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What Causes a Jaw Ache?

By Lori Smith
Updated Mar 03, 2024
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There are several potential causes for a jaw ache. Most commonly, discomfort occurs as a result of bruxism — also called nighttime teeth grinding — or gum chewing, a sinus infection, and various types of dental problems. Some people experience pain after eating foods that require excessive chewing, such as steak, causing the joints to become fatigued. Occasionally, a jaw ache is a symptom of something more serious, such as a heart attack.

An individual who grinds his teeth at night often experiences headaches or facial discomfort upon awakening. This usually occurs as a results of continuous tension and pressure on the jaw muscles from clinching teeth together during sleep. It generally creates painful inflammation in the joints. An early morning jaw ache is often caused by this condition, also known as bruxism. A custom-fitted mouthpiece worn at night usually helps.

Some people grind or clench their teeth more often during periods of extreme stress, even during waking hours. Many times, they do not even realize they are doing it. Adopting stress management techniques, like deep breathing exercises, yoga, or a therapeutic massage can help relieve tension.

Sometimes, a jaw ache can occur after periods of excessive chewing. People who chew a lot of gum, for example, or shortly after consuming meat, can suffer from subsequent discomfort. Temporarily adjusting to predominately softer foods and avoiding chewy ones can give sore facial muscles an opportunity to heal. If the pain persists, the cause may be attributed to an underlying dental problem or a symptom of temporomandibular joint (TMJ) disorder.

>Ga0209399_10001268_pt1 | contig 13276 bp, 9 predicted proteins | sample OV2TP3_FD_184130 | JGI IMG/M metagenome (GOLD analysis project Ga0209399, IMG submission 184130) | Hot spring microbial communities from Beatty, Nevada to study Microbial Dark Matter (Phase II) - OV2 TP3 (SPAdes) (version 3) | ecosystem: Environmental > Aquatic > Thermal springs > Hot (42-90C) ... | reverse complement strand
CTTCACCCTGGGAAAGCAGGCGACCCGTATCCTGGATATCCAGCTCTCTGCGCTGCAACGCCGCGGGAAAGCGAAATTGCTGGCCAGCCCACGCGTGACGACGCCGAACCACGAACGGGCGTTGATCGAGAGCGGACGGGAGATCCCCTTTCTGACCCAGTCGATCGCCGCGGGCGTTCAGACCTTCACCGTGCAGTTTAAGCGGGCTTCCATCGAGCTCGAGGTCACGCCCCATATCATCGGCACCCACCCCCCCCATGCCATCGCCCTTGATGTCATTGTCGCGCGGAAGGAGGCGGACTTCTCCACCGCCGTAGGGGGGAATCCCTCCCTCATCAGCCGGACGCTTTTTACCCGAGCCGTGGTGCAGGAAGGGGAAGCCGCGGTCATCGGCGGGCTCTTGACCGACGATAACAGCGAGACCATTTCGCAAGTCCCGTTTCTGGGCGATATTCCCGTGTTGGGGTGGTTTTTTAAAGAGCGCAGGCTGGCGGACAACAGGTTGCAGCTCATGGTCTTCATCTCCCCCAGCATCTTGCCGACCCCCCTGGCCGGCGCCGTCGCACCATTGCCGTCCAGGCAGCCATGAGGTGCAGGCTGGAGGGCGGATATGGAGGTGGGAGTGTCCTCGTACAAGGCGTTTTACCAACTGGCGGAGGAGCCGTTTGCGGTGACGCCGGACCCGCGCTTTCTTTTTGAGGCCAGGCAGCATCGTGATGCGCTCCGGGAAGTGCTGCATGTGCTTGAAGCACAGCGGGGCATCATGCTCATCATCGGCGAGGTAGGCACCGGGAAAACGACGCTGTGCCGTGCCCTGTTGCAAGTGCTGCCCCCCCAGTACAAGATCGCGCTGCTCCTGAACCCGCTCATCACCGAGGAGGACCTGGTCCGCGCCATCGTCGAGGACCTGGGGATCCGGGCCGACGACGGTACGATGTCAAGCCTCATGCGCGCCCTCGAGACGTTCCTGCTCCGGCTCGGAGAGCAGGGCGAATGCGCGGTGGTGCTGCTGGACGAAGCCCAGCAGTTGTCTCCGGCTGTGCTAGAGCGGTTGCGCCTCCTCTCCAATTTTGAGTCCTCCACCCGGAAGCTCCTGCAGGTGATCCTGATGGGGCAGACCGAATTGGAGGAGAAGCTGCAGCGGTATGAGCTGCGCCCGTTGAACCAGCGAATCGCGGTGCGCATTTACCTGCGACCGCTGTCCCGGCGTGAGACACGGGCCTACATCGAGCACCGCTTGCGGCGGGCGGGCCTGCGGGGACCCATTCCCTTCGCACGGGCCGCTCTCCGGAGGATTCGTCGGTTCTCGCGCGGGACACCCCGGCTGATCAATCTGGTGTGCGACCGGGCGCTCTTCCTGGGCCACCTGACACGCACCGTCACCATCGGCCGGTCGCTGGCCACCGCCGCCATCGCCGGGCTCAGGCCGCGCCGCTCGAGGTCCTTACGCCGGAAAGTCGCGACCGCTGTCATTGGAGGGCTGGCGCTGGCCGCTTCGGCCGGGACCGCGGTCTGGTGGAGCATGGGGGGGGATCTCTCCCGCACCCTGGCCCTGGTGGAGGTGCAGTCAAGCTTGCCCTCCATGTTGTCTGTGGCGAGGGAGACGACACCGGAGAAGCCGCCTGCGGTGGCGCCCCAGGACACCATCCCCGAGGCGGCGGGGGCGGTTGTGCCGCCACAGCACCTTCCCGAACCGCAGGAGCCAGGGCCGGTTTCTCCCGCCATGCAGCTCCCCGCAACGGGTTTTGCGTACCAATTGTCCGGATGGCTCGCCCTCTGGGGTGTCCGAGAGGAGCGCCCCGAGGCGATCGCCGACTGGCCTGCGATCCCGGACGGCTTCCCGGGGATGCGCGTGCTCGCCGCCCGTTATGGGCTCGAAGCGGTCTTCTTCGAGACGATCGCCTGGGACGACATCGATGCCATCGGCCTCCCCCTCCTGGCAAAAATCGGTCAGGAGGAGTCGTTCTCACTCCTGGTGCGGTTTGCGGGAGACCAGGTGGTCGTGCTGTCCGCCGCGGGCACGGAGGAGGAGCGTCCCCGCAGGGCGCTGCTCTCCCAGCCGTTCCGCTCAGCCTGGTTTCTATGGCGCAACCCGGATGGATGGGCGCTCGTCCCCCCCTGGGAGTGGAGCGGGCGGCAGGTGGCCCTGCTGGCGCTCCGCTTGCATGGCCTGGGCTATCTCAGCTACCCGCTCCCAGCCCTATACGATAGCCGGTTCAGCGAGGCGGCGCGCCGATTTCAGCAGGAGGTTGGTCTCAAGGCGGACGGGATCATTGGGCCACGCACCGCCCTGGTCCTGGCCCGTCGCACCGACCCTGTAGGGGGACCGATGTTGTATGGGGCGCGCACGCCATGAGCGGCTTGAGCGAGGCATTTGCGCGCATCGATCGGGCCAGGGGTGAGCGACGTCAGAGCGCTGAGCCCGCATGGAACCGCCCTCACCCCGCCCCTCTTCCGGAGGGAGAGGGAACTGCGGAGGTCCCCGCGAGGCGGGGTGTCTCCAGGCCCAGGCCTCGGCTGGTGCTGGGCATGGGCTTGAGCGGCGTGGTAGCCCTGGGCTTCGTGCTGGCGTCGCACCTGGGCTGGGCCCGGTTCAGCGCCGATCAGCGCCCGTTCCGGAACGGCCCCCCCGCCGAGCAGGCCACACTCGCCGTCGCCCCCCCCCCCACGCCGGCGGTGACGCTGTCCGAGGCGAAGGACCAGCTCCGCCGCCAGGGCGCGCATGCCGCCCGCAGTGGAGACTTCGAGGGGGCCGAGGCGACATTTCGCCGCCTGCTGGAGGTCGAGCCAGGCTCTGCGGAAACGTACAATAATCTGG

A dental visit can usually help identify the source of a jaw ache. An oral exam and a simple diagnostic test, such as an X-ray, may help determine the best course of treatment. If an infection is present, an oral antibiotic may be prescribed. Alternatively, the dentist may discover that temporomandibular joint (TMJ) disorder is present. Over time, the person suffering from the condition may experience recurring headaches and jaw pain. A clicking or popping noise is usually evident each time the mouth is opened or closed. Depending on the extent of the disorder, various methods may be used to correct this, which may be as simple as performing daily facial exercises.

Jaw pain is sometimes associated with a medical condition as opposed to a dental one. A sinus infection, for example, may cause facial discomfort. Once the infection is cured, the pain usually subsides. A medical doctor can usually diagnose and treat an individual suffering from this type of an infection, which usually eliminates the source of a jaw ache.

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